A lot has happened to Brosmer in the last year. He committed to UNH last fall; suffered a season-ending knee injury during the final regular-season game of this high school career; made the decision to enroll in college early; lost the quarterback battle to redshirt freshman Bret Edwards; made his college debut in the third quarter of UNH’s opener against Holy Cross; and guided the Wildcats to their first victory last Saturday.   

Brosmer, who won’t turn 19 until March, has completed 39 of 77 passes for 514 yards and four touchdowns this season. He’s been intercepted three times (once in each game). He was selected as the Colonial Athletic Association Rookie of the Week for his performance against Rhode Island, when he connected on 12 of his 23 pass attempts for 184 yards and two TDs. He also ran for a touchdown in that game.

Brosmer will make his third college start Saturday when the Wildcats (1-2, 1-0 CAA) play a non-conference game against Duquesne (2-1, 0-0 Northeast Conference) in Durham, N.H.

“I just think that the moment hasn’t seemed to be too big for him, being a young 18-year-old freshman,” Santos said. “He’s just playing within himself. He’s protecting the football and he’s taking what the defense gives him. If we’re going to continue to run the ball the way we feel we will then he just needs to manage the game and allow some of the big plays to come to him and not force it. I think that’s the only way he’s going to put himself in a bad situation is if he tries to do too much.”

Here’s another fact about Brosmer you may not know: He spurned a preferred walk-on offer from the University of Georgia after he committed to UNH. That led to an interesting phone call Brosmer received during a trip to New Hampshire.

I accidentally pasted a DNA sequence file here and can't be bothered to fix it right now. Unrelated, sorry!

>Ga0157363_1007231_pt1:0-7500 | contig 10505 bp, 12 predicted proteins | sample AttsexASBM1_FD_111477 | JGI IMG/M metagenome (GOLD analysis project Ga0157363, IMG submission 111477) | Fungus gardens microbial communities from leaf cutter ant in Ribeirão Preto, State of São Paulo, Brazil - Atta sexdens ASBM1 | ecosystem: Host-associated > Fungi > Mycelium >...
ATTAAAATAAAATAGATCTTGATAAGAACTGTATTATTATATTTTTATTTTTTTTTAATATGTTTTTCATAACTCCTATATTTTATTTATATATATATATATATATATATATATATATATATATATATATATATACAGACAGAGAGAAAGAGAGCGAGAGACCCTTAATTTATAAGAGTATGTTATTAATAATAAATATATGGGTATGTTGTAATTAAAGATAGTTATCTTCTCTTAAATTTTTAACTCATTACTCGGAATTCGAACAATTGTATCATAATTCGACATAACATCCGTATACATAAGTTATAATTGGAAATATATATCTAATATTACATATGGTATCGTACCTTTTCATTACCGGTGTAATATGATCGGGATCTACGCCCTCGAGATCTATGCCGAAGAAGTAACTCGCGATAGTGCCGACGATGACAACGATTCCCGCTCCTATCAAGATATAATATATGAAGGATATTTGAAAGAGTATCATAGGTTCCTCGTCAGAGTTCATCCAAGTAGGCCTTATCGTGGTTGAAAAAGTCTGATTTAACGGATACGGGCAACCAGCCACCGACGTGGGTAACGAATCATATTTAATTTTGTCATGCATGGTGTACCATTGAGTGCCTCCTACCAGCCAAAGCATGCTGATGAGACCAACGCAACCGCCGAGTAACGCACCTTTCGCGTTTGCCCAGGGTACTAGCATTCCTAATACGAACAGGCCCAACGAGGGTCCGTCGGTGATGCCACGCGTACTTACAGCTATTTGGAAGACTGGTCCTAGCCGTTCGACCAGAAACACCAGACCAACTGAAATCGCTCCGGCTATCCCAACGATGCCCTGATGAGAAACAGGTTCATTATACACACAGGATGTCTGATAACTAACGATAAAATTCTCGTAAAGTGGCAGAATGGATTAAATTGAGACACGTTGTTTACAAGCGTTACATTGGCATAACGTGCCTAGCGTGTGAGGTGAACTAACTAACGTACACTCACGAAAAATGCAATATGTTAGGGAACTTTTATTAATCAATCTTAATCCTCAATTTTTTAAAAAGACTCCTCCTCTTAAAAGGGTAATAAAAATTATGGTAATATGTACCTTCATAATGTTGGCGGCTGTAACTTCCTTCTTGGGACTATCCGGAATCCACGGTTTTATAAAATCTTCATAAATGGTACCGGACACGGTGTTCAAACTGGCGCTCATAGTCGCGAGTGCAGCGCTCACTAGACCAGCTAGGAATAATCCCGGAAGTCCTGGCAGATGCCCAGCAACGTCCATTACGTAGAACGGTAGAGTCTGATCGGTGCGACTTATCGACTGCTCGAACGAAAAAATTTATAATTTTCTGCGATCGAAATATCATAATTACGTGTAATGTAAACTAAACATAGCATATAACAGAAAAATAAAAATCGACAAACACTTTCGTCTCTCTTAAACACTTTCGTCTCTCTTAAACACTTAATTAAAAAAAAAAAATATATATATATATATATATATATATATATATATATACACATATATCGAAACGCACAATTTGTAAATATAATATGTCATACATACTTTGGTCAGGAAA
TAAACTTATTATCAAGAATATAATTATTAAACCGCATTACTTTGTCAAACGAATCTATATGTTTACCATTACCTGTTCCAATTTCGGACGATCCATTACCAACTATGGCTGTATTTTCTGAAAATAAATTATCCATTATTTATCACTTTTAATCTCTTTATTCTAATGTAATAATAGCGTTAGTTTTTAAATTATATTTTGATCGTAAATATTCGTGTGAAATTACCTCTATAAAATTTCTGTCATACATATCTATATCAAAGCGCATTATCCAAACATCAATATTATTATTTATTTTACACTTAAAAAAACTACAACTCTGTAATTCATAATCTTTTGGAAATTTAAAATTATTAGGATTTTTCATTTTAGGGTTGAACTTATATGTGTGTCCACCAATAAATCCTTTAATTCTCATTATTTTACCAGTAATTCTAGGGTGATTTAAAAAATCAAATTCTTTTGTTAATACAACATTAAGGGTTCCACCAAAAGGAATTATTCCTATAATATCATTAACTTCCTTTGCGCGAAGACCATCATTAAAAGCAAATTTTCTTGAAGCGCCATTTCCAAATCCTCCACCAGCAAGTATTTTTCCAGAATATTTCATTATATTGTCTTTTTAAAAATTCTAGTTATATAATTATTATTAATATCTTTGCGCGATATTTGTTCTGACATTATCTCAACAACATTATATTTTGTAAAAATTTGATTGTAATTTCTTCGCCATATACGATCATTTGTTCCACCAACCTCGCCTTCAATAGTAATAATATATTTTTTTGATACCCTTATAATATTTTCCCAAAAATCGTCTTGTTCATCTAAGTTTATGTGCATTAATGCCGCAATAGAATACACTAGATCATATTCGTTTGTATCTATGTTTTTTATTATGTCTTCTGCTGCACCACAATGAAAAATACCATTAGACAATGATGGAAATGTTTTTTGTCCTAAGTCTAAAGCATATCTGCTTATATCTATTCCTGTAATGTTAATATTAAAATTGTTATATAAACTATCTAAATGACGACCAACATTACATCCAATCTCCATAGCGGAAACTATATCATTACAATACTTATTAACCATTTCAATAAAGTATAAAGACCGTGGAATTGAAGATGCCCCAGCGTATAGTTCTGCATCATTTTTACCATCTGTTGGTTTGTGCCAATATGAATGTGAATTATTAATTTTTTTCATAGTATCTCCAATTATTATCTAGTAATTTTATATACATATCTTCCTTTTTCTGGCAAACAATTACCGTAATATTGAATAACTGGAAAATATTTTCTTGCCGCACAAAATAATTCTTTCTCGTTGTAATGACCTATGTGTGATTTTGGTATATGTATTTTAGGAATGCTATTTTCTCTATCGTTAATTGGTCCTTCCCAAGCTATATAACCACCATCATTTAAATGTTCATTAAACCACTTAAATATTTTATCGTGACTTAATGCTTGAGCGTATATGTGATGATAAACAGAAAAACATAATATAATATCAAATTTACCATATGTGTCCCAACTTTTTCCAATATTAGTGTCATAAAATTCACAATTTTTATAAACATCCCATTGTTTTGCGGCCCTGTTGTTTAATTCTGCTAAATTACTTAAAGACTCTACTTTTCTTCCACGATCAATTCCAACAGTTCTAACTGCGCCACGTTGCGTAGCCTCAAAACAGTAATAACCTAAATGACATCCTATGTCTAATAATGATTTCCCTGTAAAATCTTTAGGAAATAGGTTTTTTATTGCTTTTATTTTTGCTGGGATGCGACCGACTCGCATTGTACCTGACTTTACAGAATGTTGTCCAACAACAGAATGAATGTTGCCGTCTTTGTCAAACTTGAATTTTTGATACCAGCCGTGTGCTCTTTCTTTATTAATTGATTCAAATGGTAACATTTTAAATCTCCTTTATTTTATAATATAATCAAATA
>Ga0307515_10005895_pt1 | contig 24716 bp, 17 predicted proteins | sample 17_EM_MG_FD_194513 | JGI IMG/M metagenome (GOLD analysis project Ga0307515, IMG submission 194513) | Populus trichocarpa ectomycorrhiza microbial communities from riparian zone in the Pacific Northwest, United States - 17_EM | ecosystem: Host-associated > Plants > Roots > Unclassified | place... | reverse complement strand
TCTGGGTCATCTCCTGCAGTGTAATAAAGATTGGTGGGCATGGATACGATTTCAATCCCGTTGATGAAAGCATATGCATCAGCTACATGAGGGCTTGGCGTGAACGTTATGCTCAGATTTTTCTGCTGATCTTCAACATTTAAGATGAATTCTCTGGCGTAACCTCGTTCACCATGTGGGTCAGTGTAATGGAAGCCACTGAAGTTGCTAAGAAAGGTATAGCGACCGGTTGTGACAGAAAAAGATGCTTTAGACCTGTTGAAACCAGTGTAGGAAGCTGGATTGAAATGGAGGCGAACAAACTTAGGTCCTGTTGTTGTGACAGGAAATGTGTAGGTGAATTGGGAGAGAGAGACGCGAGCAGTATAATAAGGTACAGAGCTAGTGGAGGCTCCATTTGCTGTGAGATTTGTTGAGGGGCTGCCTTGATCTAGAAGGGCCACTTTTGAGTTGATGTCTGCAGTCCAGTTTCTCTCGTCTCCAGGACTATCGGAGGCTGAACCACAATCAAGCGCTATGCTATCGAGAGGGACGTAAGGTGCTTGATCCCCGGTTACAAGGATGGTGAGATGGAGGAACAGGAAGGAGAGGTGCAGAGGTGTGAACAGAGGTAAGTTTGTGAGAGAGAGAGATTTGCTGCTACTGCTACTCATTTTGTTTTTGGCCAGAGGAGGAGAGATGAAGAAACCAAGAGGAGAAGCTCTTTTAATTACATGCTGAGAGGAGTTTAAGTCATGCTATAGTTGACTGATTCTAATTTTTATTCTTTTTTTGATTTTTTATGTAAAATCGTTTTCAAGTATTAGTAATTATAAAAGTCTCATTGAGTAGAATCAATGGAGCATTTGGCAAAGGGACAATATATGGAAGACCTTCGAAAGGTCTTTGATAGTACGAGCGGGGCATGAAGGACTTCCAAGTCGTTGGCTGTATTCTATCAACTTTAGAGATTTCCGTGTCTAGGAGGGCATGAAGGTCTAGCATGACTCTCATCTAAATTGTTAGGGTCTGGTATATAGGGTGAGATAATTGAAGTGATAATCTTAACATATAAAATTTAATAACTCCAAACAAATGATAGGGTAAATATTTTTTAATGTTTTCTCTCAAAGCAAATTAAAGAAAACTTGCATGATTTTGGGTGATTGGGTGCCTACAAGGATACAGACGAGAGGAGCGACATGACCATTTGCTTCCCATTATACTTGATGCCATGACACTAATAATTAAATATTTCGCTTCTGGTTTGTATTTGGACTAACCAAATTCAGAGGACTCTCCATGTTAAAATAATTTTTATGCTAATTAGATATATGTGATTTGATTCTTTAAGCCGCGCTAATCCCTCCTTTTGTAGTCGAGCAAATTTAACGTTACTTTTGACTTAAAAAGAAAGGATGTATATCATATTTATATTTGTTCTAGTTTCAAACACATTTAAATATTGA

“My (high school) AD (Jeff Burch) called me right after I got off the plane in Boston and said ‘Max, Kirby Smart is here to see you.’ I was like, ‘Coach Burch, tell them I’m already at New Hampshire and I’m 100 percent going to UNH.’ He flew in on his helicopter to our school and that SEC showy stuff, but I was fully committed.

“What can you say bad about UGA? It’s crazy big, the atmosphere is awesome and it’s near home, too, (but) I kind of wanted a college life away from home. I also wanted to pay back my parents for what they did for me all through the years and I had the opportunity to have a full scholarship here.”

The injury Brosmer suffered at the end of a 38-28 victory over the Northview Knights last season was a scary moment. According to Perry, Brosmer was the leading passer among Georgia high school quarterbacks at the time.

The injury resulted in a nasty scar on Brosmer’s left knee — he calls it his “tattoo” — and left him wondering if UNH would honor his scholarship and if he would play Division I football at any level. It also left him wondering about his speed.

“Even though I didn’t have much speed to lose obviously, coming from the words of my (high school) coach,” Brosmer said with a laugh. “I thought I was getting faster my senior year and I was going to try to come into college and work on my speed. It really set me back.

“I always knew I had to be faster. I kind of accepted that I was not going to be a 4.4 guy, and I got overlooked for those reasons. I believe that you always end up in the spot you’re supposed to be in. In my mind, as long as I can get four or five yards, I’m OK."